This is not to say that the Unit 4 BOE proposal is without fault. The 39-page detailed offer is a double-edged sword, as it is extremely thick and intimidating while at the same time, very thorough and comprehensive. It is a totally different read from the CFT proposal. I do like that they offer a bevy of explanations and rationale. On the issue of teachers being limited to 20 minutes of non-instructional time, I felt that the Unit 4 BOE proposal was exceedingly over the top. $1.7 million for 22 so-called “aides” to help ensure a “safe and secure school environment” comes out to a whopping $79,800 per person!! Crikey! So, my take-away is that the district rather spend money on people who do police work rather than people who do education. Interesting….

CORRECTION: the $1.7 million is to be spread over three years, bringing the aide salary down to $26,600/year.

In regards to salary, the BOE is offering (they say) 3% raises for the next three years, totaling 9%. They estimate that this will cost $3.5 million. I do not really understand how this fits into the budget. We are told that times are tight, the future is uncertain, that the school districts needs a certain amount of money in reserve, etc. Where is the $3.5 million coming from? And why is the CFT painting a picture that the BOE is being stingy? I must have missed something.

Also, why is the CFT only wanting a one-year contract, and the BOE offering a three-year contract? Contract negotiation is painful and expensive – why would the CFT only want one year contracts? For that matter, do we really need them? I know, I am asking the stupid question here. But look, teachers are teaching and getting paid with no contract currently. What if we just didn’t have contracts?

In conclusion, I believe there are two core issues we all need to tackle:

  1. how to assess and reward or improve educators (including principals)
  2. how to understand the budget

These are two very big issues, and I fear that the BOE nor the CFT nor the expensive Mediators are going to help us progress on those topics at all. And thus, we are setting ourselves up for yet another repeat next Fall. Oh joy.

Times are changing. While there are many interesting aspects to the single-room schoolhouse of yesteryear (yestermillenium might be more accurate), we must adapt and change as does technology/pedagogy and most importantly, fight the unintended consequences of today’s corrosive norms (eg, “school to prison pipeline”, overly individualistic “American Dream” chasers, etc).

Regular board meeting tonight

Agenda for tonight: http://www.boarddocs.com/il/champil/Board.nsf/public

  1. Call to Order
    1. Roll Call
  2. Agenda
    1. Approval of Agenda (Items may not be considered in the same order as the agenda)
  3. Executive Session – 5:30 p.m.
  4. Recognitions
    1. Recognitions
  5. Public Comments
    1. Public Comment on Agenda & Non-Agenda Items
  6. Communications
    1. Communications from CFT
    2. Communications from CESP
    3. Communications from PTA Council
    4. Communications from Board Members
  7. Informational Items
    1. Upcoming Events
  8. Reports: New Business
    1. Middle School After School Programming/40North Grant: Angela Smith This item has files attached
    2. Engaging Solutions Presentation: Matt Foster This item has files attached
    3. Preliminary FY14 Budget Presentation: Matt Foster This item has files attached
  9. Action Agenda: New Business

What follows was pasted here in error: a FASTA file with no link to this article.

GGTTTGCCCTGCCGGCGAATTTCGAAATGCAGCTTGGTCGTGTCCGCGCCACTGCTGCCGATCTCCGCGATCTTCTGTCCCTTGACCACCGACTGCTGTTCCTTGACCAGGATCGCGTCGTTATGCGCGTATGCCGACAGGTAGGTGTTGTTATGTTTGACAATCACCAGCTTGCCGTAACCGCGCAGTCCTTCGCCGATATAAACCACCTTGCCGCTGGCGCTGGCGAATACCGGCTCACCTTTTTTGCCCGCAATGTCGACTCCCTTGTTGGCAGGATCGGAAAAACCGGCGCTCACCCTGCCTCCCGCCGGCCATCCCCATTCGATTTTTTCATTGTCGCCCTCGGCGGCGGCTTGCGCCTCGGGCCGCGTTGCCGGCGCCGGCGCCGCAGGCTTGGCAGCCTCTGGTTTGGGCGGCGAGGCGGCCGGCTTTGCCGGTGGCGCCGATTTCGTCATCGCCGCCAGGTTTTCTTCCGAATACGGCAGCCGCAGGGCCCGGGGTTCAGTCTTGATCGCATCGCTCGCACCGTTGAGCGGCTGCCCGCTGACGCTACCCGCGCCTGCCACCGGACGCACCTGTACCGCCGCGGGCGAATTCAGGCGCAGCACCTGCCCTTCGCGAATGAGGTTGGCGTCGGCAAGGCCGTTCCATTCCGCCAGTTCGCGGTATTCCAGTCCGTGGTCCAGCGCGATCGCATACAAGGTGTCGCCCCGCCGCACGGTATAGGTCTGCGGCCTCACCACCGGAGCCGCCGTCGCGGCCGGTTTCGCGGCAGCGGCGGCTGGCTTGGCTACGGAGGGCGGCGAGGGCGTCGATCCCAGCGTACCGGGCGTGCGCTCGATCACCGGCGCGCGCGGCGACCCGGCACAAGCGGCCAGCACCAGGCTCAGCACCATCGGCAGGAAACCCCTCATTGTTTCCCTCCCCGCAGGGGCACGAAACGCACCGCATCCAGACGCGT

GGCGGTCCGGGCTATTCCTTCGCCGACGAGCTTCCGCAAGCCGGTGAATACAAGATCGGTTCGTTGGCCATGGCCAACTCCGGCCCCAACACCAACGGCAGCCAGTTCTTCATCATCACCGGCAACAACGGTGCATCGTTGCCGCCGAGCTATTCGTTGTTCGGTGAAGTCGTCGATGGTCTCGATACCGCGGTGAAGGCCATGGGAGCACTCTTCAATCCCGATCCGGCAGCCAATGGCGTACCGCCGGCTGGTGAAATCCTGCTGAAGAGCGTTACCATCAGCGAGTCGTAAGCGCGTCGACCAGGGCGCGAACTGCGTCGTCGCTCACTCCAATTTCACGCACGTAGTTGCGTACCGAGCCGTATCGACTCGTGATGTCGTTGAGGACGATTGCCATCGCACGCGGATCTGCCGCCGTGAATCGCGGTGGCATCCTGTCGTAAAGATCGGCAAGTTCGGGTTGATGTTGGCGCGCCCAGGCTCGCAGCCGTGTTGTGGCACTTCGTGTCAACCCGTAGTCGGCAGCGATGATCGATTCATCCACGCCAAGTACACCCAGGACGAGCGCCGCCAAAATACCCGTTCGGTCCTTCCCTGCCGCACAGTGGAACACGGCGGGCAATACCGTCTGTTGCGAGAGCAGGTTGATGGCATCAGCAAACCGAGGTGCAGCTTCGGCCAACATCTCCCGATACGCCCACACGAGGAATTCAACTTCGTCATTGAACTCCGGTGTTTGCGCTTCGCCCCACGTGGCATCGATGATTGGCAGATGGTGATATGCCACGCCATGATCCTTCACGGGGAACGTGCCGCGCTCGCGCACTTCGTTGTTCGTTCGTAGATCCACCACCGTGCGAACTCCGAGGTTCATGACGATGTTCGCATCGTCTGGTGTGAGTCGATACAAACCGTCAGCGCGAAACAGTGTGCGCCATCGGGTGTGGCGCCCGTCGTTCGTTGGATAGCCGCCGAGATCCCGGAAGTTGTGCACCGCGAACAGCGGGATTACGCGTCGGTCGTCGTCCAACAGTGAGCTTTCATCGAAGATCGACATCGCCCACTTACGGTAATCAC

1. Administrative Appointment: Ken Kleber
    2. Bills and Treasurer’s Report – August: Matt Foster This item has files attached
    3. Promises Made, Promises Kept Committee: Dr. Judy Wiegand
    4. Approval of Robeson Change Order No. 3: Matt Foster This item has files attached
    5. Approval of Robeson Change Order No. 4: Matt Foster This item has files attached
    6. Approval of Carrie Busey Change Order No. 20: Matt Foster This item has files attached
    7. Approval of the Contract for Sale of Real Estate – 801 Pioneer St./806 Dennison St.: Tom Lockman
  10. Consent Agenda – New/Unfinished Business
    1. Motion to approve the Consent Agenda – New Business
    2. Human Resource Changes: Ken Kleber This item has files attached
    3. Minutes of August 5, 2013 and August 12, 2013
    4. Policy 415.07/R Minority and Female Business Enterprise Goals: Tom Lockman This item has files attached
    5. Policy 720.11R Exemption From Physical Activity: Tom Lockman This item has files attached
    6. Policy 415.06 – Vendor Relations: Tom Lockman This item has files attached
    7. FY14 Consolidated Grant Application to Serve Limited English Proficient (LEP) Students: Maria Alanis This item has files attached
  11. Executive Session
    1. Motion to move to Executive Session
  12. Open Session
    1. Reconvene in open session for possible action on items discussed in closed session.
  13. Adjournment
    1. Motion to adjourn the meeting.
  14. Future Meetings
    1. Special Meeting: September 23, 2013, Regular Meeting: October 14, 2013, Special Meeting: October 28, 2013, Regular Meeting: December 9, 2013

 

Based on what transpired last week in terms of Kenwood, the discouragement of parents paying for PTA activities and the PTA Council, I expect there to be some comments during Public Comment and the timeslot for the PTA Council.

 

There are a number of line items dealing with a focus on minorities and women in the workplace (ie, 8.2, 10.4).

 

Sheri Williamson (PTA Council) and R. Scott Davis (CFT) being added to the PMPK committee (9.3).

 

9.7, the District is seeking approval to buy two properties for the Bus Garage. The Satellite view of google maps gives a good idea of what the area looks like, including the busses parked across the street. This was previously discussed in Executive (Closed) session.

 

In 10.7, we get to see a preliminary FY 2014 budget. I encourage you to read it and try to wrap your head around it; it is important that we start to ask questions. Now. I say that as a way to entice stakeholders to understand what all the numbers mean – I know I don’t.